The $6 Aldi Fall Find I’m Putting on Everything — Breakfast, Lunch, and Dessert

published Nov 17, 2022
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Kale and quinoa salad in large white bowl with serving utensils inside the bowl
Credit: Photo: Joe Lingeman; Food Styling: Jesse Szewczyk

I’m fully on team pumpkin spice. I love how the combination of cinnamon and ginger and other warm spices round out sweet, delicious foods. I’m a big fan of pumpkin spice truffles and pumpkin spice lattes and, as soon as it gets frosty outside, you’ll find me in the kitchen making pumpkin bread — with chocolate chips, of course. It’s probably my favorite fall baked good. 

I especially enjoy stirring a spoonful of pumpkin purée into my morning oatmeal and sprinkling it with pumpkin spice. One morning, I added a drizzle of Aldi’s Specially Selected Organic Pumpkin Spice Maple Syrup, which took my breakfast to a whole new level. But it’s the syrup’s many uses that turned it into my new favorite fall find — and I’m finding that I’m using it for breakfast, lunch, and dessert.

Credit: Jeanette Hurt

What’s So Great About Specially Selected Organic Pumpkin Spice Maple Syrup?

It’s just spices — cinnamon, nutmeg, and ginger predominantly — and Vermont maple syrup. That’s it. When I open a bottle, I get a hefty whiff of spiced sweetness, sort of like a bottle of maple syrup ran into the best spice cookie. Both the maple and pumpkin spice flavors are prominent but balanced. And at $5.99 per 8-ounce bottle, it’s priced right in line with Aldi’s other Specially Selected Pure Maple Syrup.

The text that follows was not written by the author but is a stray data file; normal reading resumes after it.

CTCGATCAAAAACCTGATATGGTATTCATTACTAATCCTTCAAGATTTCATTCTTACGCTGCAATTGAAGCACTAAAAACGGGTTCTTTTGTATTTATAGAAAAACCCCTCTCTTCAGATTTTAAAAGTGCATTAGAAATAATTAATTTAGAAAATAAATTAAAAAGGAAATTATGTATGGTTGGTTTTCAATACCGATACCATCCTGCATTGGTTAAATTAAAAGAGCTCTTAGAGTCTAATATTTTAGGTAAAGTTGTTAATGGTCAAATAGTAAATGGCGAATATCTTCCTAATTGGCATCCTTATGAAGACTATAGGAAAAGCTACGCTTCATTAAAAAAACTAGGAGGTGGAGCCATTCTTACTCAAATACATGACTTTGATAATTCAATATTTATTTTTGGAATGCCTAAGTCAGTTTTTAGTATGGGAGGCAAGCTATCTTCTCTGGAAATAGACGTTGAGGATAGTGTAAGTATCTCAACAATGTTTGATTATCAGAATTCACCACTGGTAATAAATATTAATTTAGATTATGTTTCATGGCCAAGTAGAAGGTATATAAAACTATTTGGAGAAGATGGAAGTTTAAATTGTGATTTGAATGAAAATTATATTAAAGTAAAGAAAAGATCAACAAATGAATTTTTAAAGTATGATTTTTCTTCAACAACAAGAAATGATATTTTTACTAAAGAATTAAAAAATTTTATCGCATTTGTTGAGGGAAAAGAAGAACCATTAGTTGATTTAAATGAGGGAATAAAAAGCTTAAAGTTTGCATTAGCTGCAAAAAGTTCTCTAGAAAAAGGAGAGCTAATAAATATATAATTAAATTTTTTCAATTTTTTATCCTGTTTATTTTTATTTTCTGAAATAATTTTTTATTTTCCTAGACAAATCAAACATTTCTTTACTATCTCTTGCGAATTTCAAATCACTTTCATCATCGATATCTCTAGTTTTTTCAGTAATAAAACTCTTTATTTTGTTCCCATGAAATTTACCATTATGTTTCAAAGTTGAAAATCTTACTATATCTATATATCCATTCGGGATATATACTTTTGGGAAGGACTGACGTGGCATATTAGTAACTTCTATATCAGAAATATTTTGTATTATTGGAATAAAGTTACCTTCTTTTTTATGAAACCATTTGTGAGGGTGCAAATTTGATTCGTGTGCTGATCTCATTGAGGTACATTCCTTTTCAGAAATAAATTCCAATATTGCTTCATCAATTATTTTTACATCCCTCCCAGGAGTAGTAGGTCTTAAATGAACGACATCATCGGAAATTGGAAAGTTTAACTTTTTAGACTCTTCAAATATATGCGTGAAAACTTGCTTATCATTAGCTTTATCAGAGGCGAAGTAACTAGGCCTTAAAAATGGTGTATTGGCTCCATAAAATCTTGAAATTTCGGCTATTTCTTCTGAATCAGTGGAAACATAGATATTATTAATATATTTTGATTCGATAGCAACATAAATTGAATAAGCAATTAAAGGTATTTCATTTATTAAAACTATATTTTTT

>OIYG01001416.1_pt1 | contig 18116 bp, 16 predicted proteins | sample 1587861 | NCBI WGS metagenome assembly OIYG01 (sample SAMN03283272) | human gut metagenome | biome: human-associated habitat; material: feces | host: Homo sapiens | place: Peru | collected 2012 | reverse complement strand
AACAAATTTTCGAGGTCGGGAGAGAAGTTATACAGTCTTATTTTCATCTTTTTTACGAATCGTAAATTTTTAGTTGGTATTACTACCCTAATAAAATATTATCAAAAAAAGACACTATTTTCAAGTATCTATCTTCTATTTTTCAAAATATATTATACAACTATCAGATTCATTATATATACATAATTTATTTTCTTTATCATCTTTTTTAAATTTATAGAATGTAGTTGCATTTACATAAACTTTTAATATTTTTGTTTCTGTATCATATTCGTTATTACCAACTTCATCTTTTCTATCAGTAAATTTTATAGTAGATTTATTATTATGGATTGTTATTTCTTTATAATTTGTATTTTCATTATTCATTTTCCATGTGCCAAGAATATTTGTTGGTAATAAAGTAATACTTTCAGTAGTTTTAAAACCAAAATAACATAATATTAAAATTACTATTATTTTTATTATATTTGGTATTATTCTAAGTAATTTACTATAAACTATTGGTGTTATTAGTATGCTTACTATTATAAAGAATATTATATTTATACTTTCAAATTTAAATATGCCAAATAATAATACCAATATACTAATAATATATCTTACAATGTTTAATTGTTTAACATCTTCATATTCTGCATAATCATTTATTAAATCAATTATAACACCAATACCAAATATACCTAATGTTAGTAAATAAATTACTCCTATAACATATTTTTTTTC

What’s the Best Way to Use Specially Selected Organic Pumpkin Spice Maple Syrup? 

In addition to my go-to pumpkin spice oatmeal, the syrup is also delicious over pancakes, waffles, French toast, and Dutch babies. And if you have an espresso maker, it’s a great addition to a pumpkin spice latte. It’s also a natural for any pumpkin dessert, whether that’s a pumpkin pie, pumpkin bread, or pumpkin cheesecake.

On the savory side, I’ve enjoyed it on butternut squash. Just drizzle a little bit over the veggies after roasting. It also tastes great with acorn squash (pour a tablespoon into a squash half and top with some butter, then wrap in aluminum foil and roast).

But my absolute favorite way to enjoy it is in a simple maple vinaigrette (extra-virgin olive oil, apple cider vinegar, maple syrup, and salt). The vinaigrette is perfect for a fall salad made with cooked squash, pickled red onions, dried cranberries, pecans, bacon, and red peppers over a bed of greens. It’s the kind of salad I dream about days after I make it — and then I have to make it again.

Do you have a favorite dish with maple syrup you enjoy? Tell us in the comments below.